Jesus’ miracle in healing ten lepers in Samaria is one of two stories about Samaritans in the Gospel of Luke. The other, the Good Samaritan, is familiar, but what about these sick men, one of whom was a Samaritan who turned back to thank Jesus? In this homily, offered on Sunday, Trinity 14, 2016, Fr. John shows us what leprosy meant for first century people, and how the Old Testament used it to teach us about our condition. We learn a few surprising things. Listen here:
John the Baptist is as colorful as he is familiar to us. His life and times are far away, but his struggles are surprisingly contemporary. In today’s Gospel lesson we find John in prison because he publically called Herod an adulterer. John was not in prison because the kingdom of God had failed him. He was in prison because he had not failed the kingdom of God. The fact that God does not deliver us from the enemies we are just now coming to fear is as much a proof of the presence of the kingdom as a peace and prosperity. In this homily, offered on Advent 3, 2015, Fr. John encourages us to walk humbly with God amidst the decay of contemporary culture.
In today’s Gospel lesson Jesus healed a paralyzed man who was let down through a rooftop. He was sharply criticized because in doing so he pronounced the man’s sins forgiven. Such words were loaded with meaning. In this homily offered on Trinity 19, 2015, Fr. John explains how the Jews understood that forgiveness of sins was a signal blessing of the Messiah, but how they did not believe that such a thing was possible apart from the restoration of the temple and the observance of Torah. In other words, the Messiah, they thought, would respect their power structures. Jesus did neither, but rather announced forgiveness autonomously. He thus declared himself to be the Messiah, who brought the long-awaited future blessings into the present. His was a voice from the future with a message of “Be of good cheer! Your sins are forgiven.”
The parable of the Good Samaritan is simple and well-known. It is as powerful as it is brief. One does not get crucified, however, for preaching that we are to love others as ourselves. In this homily offered on Trinity 13, 2015, Fr. John shows how this familiar story by Jesus was revolutionary in its day and how it redrew the boundaries between the Jewish people and the world. Finally, we learn that the whole world can have a share in the family of God, just as God had originally declared to Abraham.
This week’s Gospel reminds us that those who expect to find themselves in the Kingdom of God are most in danger of missing it. This was true of the Pharisee, one of two men who went to the temple to pray. From this familiar parable, Fr. Davidson reminds us that grace and mercy are at the heart of God. This homily was offered on August 16, 2015 on Trinity 11.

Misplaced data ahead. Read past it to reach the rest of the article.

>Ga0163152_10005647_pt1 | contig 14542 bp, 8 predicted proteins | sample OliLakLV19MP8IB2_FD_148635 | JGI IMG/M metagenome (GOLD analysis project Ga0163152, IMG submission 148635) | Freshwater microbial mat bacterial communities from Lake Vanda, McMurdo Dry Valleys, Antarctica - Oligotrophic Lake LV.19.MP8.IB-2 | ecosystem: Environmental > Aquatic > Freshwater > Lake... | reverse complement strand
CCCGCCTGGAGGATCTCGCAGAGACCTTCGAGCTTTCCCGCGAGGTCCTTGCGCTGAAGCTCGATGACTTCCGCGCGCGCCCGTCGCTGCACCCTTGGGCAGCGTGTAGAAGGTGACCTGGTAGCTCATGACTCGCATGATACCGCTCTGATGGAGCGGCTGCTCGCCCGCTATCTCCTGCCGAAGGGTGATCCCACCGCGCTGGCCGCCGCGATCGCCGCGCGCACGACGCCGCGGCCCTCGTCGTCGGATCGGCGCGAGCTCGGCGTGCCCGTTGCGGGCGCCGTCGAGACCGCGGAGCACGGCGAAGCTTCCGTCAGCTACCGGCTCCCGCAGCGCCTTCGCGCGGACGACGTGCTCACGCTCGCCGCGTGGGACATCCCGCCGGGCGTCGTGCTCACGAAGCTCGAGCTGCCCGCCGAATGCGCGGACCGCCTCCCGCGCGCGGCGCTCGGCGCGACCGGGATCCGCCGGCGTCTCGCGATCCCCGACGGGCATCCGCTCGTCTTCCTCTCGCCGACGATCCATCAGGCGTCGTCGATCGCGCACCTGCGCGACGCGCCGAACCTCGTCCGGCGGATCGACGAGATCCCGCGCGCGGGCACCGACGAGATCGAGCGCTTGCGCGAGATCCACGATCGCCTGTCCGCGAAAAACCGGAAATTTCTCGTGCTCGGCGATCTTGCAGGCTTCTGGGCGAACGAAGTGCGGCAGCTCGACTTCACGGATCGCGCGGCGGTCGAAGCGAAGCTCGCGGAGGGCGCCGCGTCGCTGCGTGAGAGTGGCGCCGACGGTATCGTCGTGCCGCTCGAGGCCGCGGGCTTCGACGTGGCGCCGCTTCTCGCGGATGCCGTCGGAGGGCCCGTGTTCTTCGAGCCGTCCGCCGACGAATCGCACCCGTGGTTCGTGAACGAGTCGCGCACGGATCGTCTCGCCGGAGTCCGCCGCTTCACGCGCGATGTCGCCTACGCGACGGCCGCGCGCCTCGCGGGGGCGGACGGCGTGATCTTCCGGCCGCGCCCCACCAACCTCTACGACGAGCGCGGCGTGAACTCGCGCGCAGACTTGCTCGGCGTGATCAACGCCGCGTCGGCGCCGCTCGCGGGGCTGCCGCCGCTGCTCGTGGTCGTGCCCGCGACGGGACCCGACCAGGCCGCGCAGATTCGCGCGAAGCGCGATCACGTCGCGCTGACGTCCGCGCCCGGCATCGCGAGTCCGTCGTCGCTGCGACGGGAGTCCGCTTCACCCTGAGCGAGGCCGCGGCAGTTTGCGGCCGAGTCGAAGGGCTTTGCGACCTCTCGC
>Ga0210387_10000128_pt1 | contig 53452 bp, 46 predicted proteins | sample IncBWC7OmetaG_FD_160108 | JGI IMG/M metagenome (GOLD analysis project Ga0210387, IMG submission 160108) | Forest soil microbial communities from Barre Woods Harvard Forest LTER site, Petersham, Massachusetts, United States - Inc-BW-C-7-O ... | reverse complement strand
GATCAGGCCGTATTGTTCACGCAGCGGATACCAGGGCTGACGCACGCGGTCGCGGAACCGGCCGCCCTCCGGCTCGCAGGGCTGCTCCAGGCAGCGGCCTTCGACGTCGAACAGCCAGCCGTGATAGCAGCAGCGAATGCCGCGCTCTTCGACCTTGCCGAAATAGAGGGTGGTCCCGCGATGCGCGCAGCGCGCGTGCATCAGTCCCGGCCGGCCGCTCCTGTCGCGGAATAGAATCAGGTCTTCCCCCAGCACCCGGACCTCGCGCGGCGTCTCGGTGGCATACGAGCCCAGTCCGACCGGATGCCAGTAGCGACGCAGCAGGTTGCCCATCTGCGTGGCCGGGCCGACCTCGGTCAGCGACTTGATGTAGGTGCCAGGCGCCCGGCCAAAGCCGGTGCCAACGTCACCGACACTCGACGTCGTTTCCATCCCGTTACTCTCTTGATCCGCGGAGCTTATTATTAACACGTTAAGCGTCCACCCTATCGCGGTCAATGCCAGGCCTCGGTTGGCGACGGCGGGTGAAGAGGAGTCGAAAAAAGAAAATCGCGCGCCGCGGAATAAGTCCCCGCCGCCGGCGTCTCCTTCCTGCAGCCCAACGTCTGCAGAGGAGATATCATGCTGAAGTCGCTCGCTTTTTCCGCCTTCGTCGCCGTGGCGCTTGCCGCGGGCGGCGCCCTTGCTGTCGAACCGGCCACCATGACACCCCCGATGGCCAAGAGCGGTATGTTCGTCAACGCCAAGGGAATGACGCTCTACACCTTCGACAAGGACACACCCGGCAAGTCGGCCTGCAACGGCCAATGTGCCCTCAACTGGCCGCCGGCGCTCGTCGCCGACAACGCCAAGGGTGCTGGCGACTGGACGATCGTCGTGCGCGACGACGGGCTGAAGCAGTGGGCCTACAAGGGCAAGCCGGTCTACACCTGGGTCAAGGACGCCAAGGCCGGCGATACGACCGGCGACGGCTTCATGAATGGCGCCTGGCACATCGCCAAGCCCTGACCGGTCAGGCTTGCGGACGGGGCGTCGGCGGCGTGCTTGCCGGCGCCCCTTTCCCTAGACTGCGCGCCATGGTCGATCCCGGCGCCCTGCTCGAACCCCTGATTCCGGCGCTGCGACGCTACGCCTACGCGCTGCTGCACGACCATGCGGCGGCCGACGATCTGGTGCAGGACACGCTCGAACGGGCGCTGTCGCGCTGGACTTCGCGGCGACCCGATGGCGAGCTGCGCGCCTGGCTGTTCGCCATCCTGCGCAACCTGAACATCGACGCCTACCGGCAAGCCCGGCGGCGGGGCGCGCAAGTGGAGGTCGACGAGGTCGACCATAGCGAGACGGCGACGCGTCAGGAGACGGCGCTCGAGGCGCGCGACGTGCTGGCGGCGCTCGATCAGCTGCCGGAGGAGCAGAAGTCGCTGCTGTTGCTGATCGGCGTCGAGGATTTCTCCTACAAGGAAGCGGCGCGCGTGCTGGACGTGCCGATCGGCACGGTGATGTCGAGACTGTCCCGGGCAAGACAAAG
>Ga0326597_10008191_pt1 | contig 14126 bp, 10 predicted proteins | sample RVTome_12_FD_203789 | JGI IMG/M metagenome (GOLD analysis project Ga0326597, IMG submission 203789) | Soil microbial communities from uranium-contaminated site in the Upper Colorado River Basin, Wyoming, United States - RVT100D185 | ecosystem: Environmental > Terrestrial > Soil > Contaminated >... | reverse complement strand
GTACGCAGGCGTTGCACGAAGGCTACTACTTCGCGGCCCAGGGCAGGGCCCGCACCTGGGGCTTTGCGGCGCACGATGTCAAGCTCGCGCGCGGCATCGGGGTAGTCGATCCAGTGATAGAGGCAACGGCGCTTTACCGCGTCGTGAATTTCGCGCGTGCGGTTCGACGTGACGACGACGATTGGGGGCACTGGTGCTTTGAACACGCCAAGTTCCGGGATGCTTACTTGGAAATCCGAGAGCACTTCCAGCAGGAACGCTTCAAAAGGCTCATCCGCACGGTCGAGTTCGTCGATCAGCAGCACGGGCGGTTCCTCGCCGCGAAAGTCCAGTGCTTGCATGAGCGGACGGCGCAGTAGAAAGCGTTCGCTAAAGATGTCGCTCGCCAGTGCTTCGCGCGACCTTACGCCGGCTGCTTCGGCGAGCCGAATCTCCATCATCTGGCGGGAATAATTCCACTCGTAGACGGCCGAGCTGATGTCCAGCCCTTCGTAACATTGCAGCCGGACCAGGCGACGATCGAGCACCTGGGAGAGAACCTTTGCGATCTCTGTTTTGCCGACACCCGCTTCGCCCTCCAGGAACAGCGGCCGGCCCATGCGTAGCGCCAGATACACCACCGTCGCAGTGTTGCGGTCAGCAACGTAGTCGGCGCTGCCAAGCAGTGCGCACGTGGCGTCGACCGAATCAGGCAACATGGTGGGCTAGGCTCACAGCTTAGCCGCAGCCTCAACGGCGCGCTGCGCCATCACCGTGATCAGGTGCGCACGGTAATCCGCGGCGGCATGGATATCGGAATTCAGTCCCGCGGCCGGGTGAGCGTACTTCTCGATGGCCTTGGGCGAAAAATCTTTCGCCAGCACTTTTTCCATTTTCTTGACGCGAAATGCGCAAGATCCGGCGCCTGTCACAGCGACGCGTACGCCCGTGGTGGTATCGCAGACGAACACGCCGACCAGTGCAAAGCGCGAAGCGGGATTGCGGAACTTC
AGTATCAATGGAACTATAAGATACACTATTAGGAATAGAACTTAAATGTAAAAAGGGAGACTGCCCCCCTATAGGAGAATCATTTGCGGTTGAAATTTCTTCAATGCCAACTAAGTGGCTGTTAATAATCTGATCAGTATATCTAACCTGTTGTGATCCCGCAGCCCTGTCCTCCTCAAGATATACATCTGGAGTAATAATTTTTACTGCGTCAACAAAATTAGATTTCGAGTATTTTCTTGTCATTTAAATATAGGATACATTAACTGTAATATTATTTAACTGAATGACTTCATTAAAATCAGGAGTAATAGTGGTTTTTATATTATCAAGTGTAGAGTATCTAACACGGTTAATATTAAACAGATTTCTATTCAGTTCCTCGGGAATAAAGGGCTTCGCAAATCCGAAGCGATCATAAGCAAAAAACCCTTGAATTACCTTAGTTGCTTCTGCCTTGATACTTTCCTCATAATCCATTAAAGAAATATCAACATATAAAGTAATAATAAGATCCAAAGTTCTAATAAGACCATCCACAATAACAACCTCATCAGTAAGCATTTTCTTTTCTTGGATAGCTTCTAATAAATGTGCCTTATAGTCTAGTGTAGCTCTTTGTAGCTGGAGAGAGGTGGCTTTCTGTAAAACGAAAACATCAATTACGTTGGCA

The recent decision regarding same-sex marriage by the SCOTUS represents a dramatic moment in the history of our country. While political pundits debate the implications for politics and democracy, Fr. John address the moral issues at stake in this decision. This homily, National Sins, pt 2, was offered on June 28, 2015, Trinity 4, and in it Fr. John seeks to clarify the issue of marriage with respect to our families and the world.
The New Testament teaches us that Israel’s exile ended with the coming of the Messiah and the resurrection of Jesus Christ. The long wait for deliverance was concluded. So why does St. Peter talk about Christians as sojourners and exiles? In this homily, offered on the third Sunday in Eastertide, 2015, Fr. John explains the new status that believers enjoy, and how this changes the kind of people they should be.
The liturgy of Maundy Thursday focuses upon Christ’s action of washing the disciples feet, by which he shows them the true meaning of the incarnation. In this sermon offered by Fr. John on Maundy Thursday, 2015, we see Christ setting aside his glory and taking the form of a servant. In this hour all things were committed to him, but Jesus did not use his power to stop the train of events about to unfold. Rather, he reveals the power of God unto salvation.
The liturgy of Palm Sunday is clear and most people know the basic features of the story. What is not always clear is that resurrection is in view from the start of Holy Week until it triumphantly concludes on Easter. This morning we walk with Jesus in “real time” on the way to Jerusalem, on the way to the cross. In this homily offered on Palm Sunday, 2015, we learn how our ambitions – our dreams – may not be God’s dreams.
During the season of Lent the Gospel readings take us to close encounters with our Satanic foes. Jesus’ temptation in the wilderness for 40 days recapitulates the wanderings of Israel in the desert, and shows us how we struggle with the world, the flesh and the devil. In the Gospel lesson for the second Sunday in Lent, we meet the Syrophoenician woman whose daughter was possessed by a demon, but who experienced the salvation of God. This sermon was offered by Fr. John on March 1, 2015.